The 6th generation of the BMW 3-Series has been here for more than two years and our team has went for a spin in such a model recently, in the 320d xDrive 8-speed automatic version.Engine and Transmission
The 320d is one of the most popular versions of the 3-Series ever, aimed towards the working man who has to drive to work every day and eventually take his kids to school. The 2.0L diesel engine (1,995cc) is the best compromise to enough torque to make you drive it sportier on several occasions and low fuel consumption. The unit is producing a total output of 184 HP (135 kW) at 4,000 rpm and it has a peak torque of 380 Nm (280 lb-ft), available from just 1,750 rpm.
This is definitely one of the best engines I have ever driven and for a unit to get into my personal top would have to be powerful enough to get me on a hill climb very easily and to burn a low amount of fuel once I get there so before heading towards the 330d I strongly suggest a test drive with this version. The tested vehicle was equipped with the DCT (dual clutch) automatic transmission, with 8 gears, the same one used on higher specs and also on other vehicles produced by BMW. Changing gears is almost unnoticeable and a fan of automatic transmissions will fall in love with it from the first five minutes.
When you slightly push the throttle in, let’s say “Eco Pro” mode, gears will be changed at approximately 1,800 rpm and you won’t feel like getting old before you reach the optimum urban driving speed but if this doesn’t suit you, BMW is also offering the “Comfort” mode, which is also available every time you stop and start your engine, automatically. This can be annoying sometimes but happily the button is in reach and you will start pushing it soon without taking your eyes off the road.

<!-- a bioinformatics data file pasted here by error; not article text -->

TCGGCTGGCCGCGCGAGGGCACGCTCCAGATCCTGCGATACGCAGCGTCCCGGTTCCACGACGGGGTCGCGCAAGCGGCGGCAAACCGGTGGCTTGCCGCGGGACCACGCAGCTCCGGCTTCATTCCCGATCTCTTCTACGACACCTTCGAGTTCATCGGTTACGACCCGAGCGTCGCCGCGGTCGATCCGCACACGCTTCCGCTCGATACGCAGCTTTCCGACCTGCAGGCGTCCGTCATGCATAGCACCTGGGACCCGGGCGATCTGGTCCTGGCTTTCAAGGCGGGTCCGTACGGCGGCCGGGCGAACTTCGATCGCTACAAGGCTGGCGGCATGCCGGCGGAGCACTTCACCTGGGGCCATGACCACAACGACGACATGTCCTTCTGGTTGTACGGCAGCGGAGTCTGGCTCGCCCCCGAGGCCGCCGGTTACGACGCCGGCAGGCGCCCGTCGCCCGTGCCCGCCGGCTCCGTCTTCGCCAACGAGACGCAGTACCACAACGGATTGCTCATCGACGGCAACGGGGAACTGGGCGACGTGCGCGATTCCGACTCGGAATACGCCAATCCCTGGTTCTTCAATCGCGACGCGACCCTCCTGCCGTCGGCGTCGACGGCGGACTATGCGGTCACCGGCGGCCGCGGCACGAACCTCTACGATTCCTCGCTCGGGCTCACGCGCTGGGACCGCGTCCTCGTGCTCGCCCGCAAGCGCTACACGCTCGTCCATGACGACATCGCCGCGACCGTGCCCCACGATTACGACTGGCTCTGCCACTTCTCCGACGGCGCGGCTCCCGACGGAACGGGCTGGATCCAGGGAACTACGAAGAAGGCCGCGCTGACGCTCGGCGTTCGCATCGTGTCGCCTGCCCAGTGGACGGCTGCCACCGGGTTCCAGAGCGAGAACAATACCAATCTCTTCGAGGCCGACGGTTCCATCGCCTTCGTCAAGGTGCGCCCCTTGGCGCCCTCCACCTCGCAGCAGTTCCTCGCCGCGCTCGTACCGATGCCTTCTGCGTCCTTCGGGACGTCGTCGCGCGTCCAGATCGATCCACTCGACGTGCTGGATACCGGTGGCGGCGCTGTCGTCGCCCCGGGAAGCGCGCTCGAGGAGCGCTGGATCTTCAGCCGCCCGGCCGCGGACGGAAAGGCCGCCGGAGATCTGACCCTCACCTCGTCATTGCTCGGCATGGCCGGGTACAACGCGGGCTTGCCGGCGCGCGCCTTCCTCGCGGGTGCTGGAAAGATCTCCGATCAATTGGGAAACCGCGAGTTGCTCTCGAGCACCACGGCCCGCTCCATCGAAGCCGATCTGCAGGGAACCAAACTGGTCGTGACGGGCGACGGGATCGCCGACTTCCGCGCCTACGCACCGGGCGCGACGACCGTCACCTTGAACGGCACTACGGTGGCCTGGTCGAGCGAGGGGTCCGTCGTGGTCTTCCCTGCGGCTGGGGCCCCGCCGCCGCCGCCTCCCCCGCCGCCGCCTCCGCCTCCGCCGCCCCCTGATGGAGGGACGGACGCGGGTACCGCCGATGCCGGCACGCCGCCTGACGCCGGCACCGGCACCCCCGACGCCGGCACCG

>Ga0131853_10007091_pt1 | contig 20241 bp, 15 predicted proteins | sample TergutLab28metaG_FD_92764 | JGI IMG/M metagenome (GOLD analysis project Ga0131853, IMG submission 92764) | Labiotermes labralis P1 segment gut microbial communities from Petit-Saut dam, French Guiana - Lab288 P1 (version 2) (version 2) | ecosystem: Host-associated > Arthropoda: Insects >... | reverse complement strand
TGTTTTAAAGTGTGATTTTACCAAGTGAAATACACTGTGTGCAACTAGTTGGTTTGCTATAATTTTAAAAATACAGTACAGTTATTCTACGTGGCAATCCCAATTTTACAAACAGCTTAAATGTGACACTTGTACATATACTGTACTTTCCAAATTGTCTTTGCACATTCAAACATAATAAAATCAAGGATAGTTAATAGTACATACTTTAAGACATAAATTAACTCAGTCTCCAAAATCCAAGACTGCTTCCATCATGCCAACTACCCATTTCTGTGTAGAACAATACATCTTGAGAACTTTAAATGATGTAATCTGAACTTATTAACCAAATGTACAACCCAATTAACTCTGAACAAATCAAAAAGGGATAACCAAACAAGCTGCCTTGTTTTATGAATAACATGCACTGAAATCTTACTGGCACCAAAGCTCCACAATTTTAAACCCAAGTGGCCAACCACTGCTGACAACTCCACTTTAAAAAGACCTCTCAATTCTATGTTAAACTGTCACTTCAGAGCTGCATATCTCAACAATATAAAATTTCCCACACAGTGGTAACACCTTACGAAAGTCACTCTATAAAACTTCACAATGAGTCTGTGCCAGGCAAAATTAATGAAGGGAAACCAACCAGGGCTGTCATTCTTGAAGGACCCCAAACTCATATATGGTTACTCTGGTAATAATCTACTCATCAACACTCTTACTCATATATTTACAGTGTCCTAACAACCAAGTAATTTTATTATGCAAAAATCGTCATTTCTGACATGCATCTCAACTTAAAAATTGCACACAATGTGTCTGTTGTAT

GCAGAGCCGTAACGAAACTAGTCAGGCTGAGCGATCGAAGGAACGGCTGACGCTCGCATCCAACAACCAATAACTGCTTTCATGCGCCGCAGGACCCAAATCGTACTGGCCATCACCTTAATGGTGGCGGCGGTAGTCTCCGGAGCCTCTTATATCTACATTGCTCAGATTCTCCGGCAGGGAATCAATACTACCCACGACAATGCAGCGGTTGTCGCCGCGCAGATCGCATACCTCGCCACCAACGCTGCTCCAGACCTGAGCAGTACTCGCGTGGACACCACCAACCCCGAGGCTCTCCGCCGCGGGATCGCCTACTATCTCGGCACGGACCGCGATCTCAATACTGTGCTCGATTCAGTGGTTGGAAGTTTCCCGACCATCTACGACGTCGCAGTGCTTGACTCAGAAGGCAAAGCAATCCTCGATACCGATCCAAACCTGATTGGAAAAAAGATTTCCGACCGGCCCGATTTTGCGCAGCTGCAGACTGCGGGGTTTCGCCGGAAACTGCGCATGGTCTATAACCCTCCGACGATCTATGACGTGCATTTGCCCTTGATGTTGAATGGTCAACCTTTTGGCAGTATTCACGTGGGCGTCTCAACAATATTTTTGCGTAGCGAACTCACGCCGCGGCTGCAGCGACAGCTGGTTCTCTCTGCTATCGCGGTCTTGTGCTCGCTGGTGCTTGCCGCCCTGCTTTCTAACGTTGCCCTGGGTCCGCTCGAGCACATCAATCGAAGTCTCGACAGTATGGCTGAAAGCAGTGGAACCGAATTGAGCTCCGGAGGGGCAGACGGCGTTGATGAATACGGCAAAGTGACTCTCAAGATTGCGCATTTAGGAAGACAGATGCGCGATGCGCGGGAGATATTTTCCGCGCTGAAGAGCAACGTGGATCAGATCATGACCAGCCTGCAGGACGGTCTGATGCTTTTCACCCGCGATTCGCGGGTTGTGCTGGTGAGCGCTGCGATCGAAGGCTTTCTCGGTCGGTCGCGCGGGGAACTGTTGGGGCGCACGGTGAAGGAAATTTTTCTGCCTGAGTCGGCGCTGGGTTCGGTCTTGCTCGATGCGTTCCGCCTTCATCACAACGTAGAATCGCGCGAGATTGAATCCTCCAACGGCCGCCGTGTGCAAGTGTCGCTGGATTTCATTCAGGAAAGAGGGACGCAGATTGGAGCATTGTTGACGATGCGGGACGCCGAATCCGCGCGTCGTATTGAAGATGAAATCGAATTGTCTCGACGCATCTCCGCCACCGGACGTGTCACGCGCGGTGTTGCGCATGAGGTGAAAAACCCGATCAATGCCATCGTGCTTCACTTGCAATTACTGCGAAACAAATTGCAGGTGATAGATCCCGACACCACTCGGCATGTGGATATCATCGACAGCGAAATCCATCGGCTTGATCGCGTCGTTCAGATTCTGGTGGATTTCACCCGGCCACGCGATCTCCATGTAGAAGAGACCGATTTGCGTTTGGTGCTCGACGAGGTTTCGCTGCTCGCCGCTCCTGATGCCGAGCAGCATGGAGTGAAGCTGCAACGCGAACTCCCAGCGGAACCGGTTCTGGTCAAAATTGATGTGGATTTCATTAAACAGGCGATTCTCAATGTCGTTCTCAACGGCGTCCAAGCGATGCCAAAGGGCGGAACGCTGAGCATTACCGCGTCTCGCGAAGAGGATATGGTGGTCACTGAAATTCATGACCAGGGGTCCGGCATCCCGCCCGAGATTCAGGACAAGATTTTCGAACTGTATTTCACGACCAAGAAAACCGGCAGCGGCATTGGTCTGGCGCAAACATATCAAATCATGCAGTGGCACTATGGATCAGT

For drivers who like to feel the car underneath them, there is a “Sport” mode available too, which is making the engine come to life. Don’t get me wrong, it’s a 320d so don’t expect M3 performance similar to the E30 generation but it does come in handy on a deserted mountain road. And to accentuate the feel, the fourth driving mode available is the “Sport+”, which disengages the traction control too. Sliding the rear end will be quite tricky because the xDrive all-wheel drive system constantly try to put the nose straight to the road.
The 320d xDrive has an official fuel consumption of 6.2 L / 100 km in the city, 4.1 L / 100 km on the highway and an average of 4.8 L. This is achievable but in a perfect world where everyone goes to the field plowing and the roads are deserted. In the real world, I managed to get the trip computer to show me approximately 7.5 L / 100 km in the city, 5.1 L / 100 km on the highway and an average fuel consumption of about 6 L.
The common elements to other vehicles made by BMW found in the cabin can drive you mad, especially when you see the same buttons on the less expensive 1-Series hatchback but the overall design is conservative and yet modern, bringing a fresh touch to the interior. Even if you have chosen a premium car, some of the materials used inside it are quite cheap and this can be noticed especially on the dashboard. This compromise cannot be accepted but the overall balance of ups and downs will eventually get to zero, if you know what I mean.